The Theological Science of Thomas Torrance

So I just finished Alister McGrath’s T. F. Torrance An Intellectual Biography, and it was very good (just as the other focused books on Torrance have been, by Molnar and Coyler, respectively). It would be unlike me to not write a post about something from a book (especially one on Thomas Torrance) like this, a book that brought out some good things about a theologian who has single handedly changed my life. So the rest of this post will be my attempt to remedy that.

There are many things I could focus on that were good about McGrath’s telling of Torrance’s life and theology, but let me focus on one area that takes a sizable portion of the last third of the book; this section has to do with Torrance’s view of the relation that inheres between Science and Theology, and also how that affects Torrance’s ‘theological science’. Torrance, unlike Barth, made room for a properly ordered (and I mean by way of methodology and prolegomena) natural theology—but he did so in a very qualified way. Torrance, following Barth, did not believe that knowledge of God could be ascertained by reading the book of nature, instead Torrance saw room for, and necessity of a natural theology only after a Christian conception of creatio ex nihilo (creation out of nothing) was appreciated. This conception, then, presupposed that creation has a contingency (upon its creator), and thus could not be reduced down to its own explanation (i.e. metaphysical materialism, leading to philosophical naturalism). Nevertheless, because God is a rational, orderly being these kinds of characteristics will be displayed as the inner integrity of the created realm. And so, there is something to be learned from nature, about nature; and nature then can dictate and give up the categories and structure inherent to it out of its own contingent order. Here is how Torrance says it:

[S]cience proceeds always on the assumption that it deals with objects. It approaches things from the outside, from a distant, detached point of view, with a view to manipulating them. It is disinterested and dispassionate … It works by a manipulation of forces, blind forces — where the personal coefficient is quite eliminated — at least for all purposes of science. We do not approach God in this way — in a detached, cool manner, characterised by disinterestedness and dispassionate observation. We do not approach Him at all; He approaches us and is the Reality that confronts us and calls us to a halt; calls us to a decision, to personal relations with Himself. Thus we cannot objectify God; we cannot deduce Him from nature, or derive Him by means of argument … Any attempt to approach him any other way, as in natural theology for example, is an attempt to evade God, to evade the reality that confronts us … All that we can do in religion is reply to God who confronts us and addresses us. [Thomas Torrance, Science and Theology, 57-8 cited by Alister McGrath.]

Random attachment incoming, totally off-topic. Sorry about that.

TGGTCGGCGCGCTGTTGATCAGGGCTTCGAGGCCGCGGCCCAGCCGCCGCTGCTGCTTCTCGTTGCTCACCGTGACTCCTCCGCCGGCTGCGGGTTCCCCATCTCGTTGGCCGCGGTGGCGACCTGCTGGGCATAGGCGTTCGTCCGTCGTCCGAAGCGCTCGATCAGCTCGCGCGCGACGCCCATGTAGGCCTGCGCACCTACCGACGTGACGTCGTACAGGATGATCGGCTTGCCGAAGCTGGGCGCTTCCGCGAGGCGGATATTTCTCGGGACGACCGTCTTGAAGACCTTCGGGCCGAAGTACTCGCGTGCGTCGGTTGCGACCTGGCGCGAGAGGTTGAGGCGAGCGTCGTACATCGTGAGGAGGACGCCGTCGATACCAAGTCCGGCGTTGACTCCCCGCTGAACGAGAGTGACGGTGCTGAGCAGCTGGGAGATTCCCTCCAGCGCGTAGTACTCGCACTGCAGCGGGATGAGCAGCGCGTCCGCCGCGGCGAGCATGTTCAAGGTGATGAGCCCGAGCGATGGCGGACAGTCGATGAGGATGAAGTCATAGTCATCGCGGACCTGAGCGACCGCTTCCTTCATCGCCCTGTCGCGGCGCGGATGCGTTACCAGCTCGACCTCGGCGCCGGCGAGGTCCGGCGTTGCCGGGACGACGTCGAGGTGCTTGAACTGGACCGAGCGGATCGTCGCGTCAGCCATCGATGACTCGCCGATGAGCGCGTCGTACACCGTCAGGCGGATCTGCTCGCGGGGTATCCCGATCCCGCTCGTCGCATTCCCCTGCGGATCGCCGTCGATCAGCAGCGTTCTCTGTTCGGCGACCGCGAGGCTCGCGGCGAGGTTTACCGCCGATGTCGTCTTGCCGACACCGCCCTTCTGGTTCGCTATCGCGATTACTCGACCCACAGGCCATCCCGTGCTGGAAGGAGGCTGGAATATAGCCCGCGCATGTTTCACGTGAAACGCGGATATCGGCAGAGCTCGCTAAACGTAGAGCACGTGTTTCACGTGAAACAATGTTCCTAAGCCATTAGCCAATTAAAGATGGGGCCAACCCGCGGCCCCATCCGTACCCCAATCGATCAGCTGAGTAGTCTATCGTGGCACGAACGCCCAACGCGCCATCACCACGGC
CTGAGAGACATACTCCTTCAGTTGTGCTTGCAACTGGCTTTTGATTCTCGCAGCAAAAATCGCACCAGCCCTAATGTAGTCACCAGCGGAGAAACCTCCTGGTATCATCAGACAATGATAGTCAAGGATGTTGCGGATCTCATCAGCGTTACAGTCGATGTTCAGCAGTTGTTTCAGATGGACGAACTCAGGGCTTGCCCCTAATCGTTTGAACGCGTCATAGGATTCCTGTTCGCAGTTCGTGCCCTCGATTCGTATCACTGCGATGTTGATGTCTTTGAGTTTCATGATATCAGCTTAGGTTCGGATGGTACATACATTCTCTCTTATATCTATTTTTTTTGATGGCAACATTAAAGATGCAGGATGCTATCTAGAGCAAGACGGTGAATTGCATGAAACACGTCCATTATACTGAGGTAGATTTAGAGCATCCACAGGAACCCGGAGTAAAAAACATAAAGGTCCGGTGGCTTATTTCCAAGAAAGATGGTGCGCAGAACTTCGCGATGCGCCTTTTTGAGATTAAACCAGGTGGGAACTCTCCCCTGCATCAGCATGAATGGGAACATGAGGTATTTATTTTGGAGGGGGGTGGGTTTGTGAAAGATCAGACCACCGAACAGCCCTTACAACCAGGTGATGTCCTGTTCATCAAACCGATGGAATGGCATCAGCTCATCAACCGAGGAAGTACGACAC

This illustrates the space that Torrance sees for science in his approach, as well as the differences that He sees in doing ‘hard’ science and theological science. One has an ‘It’ approach to it, and the other has a ‘Thou’; and Torrance borrows this distinction (It and Thou) from Martin Buber’s method and distinction. Nevertheless, for Torrance there is a shared yet mult-leveled approach to doing scientific work; whether that be natural theology (which will have its own expectations), or theological science.

I need to cut this post short. Anyway, you get the gist of Torrance’s approach.

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